Wednesday, 25 February 2015

B.O.T.D. Nashville Warbler

B.O.T.D. Feb 25, 2015

Nashville Warbler (Vermivora ruficapilla)

Alexander Wilson, who discovered this species near Nashville, Tennessee, in 1811, saw but three specimens in his lifetime. John James Audubon, during his long and well-travelled career, chanced upon only four. Yet by 1879 another eminent ornithologist, John Krider, reported the bird to be "very abundant as far as Minnesota." What had happened? A great deal, as Americans moved west, clearing forests, cultivating the land, then abandoning it. Today, the Nashville warbler is a common resident of second-growth northland woodlands and spruce bogs, its ground nest hidden in grass beneath low brush or nestled within some snug, mossy nook.
In its primary haunts, below a shaded canopy, the bird's bray-green plumage is muted. Were it not for bright, active song and an unquenchable restlessness, the Nashville would hardly warrant any attention at all. But catch one in the open, in a shaft of sunlight leaking through the leaves, or against the raven-green of a wall of spruce, and its plumage comes alive. Yellow underparts gleam, the love back ripples with hidden colour, and the pearl-gray head makes a perfect completion to the overall design.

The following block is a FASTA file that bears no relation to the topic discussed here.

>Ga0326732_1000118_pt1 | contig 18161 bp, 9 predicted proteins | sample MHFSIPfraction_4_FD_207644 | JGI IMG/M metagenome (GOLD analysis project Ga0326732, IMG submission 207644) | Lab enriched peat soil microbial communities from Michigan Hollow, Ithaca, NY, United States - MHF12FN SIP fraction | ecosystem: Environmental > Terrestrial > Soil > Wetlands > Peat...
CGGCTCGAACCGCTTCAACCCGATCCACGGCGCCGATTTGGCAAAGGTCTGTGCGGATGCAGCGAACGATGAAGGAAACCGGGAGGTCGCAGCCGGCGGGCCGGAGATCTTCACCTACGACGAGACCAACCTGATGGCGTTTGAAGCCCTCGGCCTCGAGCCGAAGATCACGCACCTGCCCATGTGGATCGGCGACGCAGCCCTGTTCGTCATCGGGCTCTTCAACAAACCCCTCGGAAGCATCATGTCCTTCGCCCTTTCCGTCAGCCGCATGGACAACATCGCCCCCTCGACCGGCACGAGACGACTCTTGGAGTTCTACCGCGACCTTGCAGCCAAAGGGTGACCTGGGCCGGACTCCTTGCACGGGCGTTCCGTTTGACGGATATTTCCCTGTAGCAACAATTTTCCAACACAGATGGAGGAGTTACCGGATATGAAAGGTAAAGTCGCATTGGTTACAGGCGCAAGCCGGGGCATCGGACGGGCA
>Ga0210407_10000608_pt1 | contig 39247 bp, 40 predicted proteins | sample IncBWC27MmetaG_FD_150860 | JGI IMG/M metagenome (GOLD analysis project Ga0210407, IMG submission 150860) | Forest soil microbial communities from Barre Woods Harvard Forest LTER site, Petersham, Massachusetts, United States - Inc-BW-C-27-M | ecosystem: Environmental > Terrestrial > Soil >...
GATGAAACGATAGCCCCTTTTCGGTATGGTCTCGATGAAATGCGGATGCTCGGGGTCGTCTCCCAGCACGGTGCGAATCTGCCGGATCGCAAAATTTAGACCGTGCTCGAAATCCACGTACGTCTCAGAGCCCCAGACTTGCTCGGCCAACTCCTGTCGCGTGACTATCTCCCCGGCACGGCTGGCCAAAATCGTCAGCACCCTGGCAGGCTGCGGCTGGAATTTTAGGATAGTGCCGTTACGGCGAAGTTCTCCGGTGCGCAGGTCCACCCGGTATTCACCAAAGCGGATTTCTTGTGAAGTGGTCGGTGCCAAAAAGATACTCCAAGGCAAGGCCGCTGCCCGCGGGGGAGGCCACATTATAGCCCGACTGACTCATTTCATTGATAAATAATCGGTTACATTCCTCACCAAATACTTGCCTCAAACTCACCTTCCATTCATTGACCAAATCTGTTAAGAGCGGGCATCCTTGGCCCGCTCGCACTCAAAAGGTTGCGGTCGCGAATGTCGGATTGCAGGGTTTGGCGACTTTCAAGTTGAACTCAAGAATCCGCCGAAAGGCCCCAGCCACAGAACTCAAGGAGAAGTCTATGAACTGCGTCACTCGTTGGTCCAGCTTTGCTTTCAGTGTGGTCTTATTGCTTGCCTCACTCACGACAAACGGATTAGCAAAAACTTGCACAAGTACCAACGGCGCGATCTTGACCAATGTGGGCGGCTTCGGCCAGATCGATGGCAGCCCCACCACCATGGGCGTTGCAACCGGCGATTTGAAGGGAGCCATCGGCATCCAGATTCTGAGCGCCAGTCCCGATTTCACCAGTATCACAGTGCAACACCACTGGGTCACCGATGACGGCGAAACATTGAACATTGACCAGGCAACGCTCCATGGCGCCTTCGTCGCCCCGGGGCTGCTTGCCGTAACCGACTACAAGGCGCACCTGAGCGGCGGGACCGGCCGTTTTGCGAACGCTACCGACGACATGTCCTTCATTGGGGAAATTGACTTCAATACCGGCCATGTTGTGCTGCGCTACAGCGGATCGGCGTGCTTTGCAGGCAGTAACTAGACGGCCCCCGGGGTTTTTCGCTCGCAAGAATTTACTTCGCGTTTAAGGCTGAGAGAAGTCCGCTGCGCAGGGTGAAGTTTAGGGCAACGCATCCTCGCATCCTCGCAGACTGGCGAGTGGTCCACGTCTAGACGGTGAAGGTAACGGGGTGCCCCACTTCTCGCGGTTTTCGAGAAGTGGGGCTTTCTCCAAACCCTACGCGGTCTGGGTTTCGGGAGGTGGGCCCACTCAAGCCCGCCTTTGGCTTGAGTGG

During migration, the Nashville warbler my be found over much of North America in a variety of settings. It can even be found in the parks and gardens of the city after which it was named, though it appears there only in transit, passing through with the changing of the seasons.